After a long and unusually cold winter, I’ve been out assessing the damage. Some trees lost limbs in an ice storm, and the raw wounds need cleaning up. Flower buds on magnolias and corylopsis have died, but the wood is still alive. The lawn looks quite rough and patchy, the result of thick ice over it for several months. My impulse is to apply fertilizer to help the plants restore themselves, but acting too quickly can sometimes interfere with what they really want.
I need to remind myself that plants make their own food through photosynthesis, and they really don’t benefit if I rush around with emergency meals. Their biology is capable of manufacturing basic carbohydrate energy by using minerals gathered from soil combined with sunlight. I don’t need to satisfy all their nutritional requirements with fertilizer, although just a little fertilizer, applied at the appropriate time, can build good health, encourage sturdy growth, and enhance ornamental characteristics such as flowers and fruiting.
Sometimes, applying fertilizer at the wrong time can set plants back. My patchy lawn looks like it could use some help, but grass plants know what to do in early spring. First, they need to grow new roots need to replace those lost every winter, ensuring they can reach ground water during summer droughts. If I apply nitrogen fertilizer to the lawn this early in the season, I’ll be forcing grass plants to grow blades instead of roots, setting up a potentially dangerous circumstance for later in summer. With shortened root systems, the lawn will be vulnerable to drought and thin out, leaving room for weeds to invade. By waiting until May to feed the lawn, grass plants will have had time to grow their new longer roots and be ready to get on with vigorous blade growth. When summer heat and drought hit, the lawn will be strong enough to go dormant and wait for eventual rain.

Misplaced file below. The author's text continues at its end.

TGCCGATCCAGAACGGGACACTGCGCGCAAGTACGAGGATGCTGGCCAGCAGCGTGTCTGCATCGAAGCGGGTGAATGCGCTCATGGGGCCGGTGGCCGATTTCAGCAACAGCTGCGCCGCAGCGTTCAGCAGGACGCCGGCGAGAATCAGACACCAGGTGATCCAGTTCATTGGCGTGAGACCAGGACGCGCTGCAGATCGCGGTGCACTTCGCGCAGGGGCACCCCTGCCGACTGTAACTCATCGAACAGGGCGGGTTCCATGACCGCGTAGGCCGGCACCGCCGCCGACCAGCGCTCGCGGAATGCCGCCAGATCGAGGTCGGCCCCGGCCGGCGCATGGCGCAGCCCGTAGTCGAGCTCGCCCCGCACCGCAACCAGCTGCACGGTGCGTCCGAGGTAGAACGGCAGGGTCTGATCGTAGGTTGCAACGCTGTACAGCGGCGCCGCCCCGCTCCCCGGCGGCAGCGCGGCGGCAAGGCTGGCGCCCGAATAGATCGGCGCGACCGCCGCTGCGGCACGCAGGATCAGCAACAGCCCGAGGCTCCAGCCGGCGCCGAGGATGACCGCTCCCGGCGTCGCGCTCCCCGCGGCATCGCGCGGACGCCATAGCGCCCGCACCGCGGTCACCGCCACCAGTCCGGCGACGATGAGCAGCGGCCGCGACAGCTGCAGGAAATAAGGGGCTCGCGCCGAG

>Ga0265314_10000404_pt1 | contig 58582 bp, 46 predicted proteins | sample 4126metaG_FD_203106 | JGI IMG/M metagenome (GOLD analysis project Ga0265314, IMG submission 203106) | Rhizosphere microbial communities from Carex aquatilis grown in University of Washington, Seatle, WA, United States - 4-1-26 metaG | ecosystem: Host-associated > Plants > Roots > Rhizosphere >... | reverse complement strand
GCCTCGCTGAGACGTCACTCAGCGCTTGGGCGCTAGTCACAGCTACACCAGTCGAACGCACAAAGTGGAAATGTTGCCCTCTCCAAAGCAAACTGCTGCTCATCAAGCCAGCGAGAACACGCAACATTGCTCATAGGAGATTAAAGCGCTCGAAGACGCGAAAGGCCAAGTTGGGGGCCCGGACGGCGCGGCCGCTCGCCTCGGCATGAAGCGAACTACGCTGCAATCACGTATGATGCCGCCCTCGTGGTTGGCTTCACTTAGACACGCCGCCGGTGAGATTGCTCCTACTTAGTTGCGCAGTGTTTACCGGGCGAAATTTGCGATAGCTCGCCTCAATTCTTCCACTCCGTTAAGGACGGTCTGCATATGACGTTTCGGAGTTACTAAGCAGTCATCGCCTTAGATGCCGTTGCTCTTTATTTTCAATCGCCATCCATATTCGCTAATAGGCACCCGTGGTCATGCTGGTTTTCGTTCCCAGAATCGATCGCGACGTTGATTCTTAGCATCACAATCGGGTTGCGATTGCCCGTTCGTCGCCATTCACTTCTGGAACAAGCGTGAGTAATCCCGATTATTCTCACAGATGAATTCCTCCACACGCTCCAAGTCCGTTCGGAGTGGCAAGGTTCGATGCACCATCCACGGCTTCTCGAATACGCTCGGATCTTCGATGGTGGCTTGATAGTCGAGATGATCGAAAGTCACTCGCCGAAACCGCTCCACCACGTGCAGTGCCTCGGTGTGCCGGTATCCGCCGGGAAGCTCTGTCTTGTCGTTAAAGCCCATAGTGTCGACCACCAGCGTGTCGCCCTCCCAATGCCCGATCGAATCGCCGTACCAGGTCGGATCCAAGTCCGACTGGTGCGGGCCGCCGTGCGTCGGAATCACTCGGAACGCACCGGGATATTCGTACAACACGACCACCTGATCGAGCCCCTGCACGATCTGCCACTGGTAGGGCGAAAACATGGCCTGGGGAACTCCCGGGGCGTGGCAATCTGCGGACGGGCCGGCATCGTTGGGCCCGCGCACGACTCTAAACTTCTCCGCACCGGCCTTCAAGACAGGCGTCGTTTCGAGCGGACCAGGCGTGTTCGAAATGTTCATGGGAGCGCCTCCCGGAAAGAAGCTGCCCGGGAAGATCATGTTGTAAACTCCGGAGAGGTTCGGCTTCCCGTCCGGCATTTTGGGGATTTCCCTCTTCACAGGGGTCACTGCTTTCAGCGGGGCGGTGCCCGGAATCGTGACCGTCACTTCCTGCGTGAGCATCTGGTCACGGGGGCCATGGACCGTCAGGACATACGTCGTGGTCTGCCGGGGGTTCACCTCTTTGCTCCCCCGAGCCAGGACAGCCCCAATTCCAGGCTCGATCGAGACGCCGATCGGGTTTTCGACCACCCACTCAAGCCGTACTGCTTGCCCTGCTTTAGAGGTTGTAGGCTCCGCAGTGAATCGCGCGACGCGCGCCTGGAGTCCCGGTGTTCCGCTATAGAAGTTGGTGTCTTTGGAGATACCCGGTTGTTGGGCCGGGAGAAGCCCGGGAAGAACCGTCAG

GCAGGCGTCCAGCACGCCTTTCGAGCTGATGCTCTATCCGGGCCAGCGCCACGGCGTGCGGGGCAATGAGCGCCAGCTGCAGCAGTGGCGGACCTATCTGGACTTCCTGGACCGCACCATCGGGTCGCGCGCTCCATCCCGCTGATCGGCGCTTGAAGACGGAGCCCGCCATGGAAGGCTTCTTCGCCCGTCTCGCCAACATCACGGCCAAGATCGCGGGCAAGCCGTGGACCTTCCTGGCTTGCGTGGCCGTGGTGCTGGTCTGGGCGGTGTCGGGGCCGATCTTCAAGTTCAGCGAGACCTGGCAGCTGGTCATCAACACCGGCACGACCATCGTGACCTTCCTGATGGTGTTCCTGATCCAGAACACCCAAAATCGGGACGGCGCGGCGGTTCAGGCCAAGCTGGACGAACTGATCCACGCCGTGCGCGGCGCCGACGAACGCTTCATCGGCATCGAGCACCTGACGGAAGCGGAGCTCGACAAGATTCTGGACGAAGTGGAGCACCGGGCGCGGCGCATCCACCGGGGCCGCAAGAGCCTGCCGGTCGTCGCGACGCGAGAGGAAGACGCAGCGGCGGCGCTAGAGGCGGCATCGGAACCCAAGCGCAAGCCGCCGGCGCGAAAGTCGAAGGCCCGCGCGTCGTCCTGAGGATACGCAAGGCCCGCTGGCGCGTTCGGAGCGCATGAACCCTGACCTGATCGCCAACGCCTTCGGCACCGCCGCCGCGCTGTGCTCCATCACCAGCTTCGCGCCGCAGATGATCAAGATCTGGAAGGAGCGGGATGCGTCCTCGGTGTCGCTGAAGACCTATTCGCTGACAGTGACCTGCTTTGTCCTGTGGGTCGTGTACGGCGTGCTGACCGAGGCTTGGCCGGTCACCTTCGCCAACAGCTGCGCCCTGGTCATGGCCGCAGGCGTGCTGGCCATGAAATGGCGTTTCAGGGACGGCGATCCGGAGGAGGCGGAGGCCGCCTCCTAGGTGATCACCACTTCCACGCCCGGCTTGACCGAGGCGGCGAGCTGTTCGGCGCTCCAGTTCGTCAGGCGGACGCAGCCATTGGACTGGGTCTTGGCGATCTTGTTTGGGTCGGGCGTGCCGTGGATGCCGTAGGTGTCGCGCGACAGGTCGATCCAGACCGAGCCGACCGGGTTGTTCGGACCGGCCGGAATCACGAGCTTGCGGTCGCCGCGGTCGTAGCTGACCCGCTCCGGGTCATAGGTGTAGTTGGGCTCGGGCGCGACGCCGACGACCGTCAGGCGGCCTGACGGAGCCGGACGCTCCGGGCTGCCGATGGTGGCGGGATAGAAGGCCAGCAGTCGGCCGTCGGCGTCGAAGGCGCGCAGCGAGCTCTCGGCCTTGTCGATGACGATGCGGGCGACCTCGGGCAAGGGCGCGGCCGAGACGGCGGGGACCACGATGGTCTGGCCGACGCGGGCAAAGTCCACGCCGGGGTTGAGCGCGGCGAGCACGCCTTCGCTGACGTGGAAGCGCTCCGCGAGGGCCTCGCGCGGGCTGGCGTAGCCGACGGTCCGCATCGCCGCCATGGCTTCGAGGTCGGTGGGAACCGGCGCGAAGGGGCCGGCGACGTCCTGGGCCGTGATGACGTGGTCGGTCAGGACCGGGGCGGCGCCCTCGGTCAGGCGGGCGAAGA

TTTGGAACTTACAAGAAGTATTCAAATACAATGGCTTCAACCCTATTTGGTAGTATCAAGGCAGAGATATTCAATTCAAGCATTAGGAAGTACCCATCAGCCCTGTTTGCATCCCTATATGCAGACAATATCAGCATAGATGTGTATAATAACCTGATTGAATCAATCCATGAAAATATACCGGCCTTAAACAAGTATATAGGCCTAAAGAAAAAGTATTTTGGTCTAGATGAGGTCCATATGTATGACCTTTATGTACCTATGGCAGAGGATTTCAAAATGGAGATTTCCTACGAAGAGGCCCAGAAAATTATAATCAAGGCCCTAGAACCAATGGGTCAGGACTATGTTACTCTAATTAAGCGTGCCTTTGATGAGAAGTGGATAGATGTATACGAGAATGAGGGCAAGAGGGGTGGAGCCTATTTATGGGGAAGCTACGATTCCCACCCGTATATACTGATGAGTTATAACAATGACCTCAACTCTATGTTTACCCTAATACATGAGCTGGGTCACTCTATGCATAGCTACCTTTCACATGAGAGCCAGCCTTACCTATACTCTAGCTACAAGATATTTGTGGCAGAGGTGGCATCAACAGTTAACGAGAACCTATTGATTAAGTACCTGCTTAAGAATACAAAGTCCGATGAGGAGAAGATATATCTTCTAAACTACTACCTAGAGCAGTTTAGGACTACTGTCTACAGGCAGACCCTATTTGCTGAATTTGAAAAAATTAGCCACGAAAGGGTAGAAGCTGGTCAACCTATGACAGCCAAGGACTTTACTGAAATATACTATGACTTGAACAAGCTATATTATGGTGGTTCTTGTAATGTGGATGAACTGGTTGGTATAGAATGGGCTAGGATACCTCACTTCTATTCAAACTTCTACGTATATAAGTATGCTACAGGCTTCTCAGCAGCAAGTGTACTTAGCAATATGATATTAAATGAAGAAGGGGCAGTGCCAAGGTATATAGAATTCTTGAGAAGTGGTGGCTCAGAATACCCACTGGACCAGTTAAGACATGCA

A different strategy is needed for dealing with woody plants that are already a bit too aggressive for their locations. My large forsythias and viburnums are already growing over my head, and I’d like to keep them from reaching 10 feet (3 m). I want to encourage them to set maximum flower buds for next season, but fertilizing now would encourage new high-reaching wood with lots of flower buds. But when should I feed without making them shoot up to the sky?
Like all plants, flowering shrubs want to expend their greatest amount of stored energy in spring, by flowering and then getting on with making new vertical wood that will carry next year’s flower buds. If I fertilize them now, before they flower, I’ll be giving them an extra-large burst of energy for new wood growth, sending them up even higher. I want my fertilizer meal to go mostly toward flower bud production, so I’ll hold off until late spring. I’ll also prune them back a bit immediately after flowering (before next year’s buds are set) and let them spend their energy putting on new growth. By feeding during the period when wood is immature and next year’s buds are forming, my hope is that I will up the flower count for next spring, but still keep them to a more manageable height.
Of course, no one really knows what plants will do when responding to all the influences of changing seasons, but I try to stay one step ahead of them when it comes to doling out the free fertilizer meals.
More from Judith about spring gardening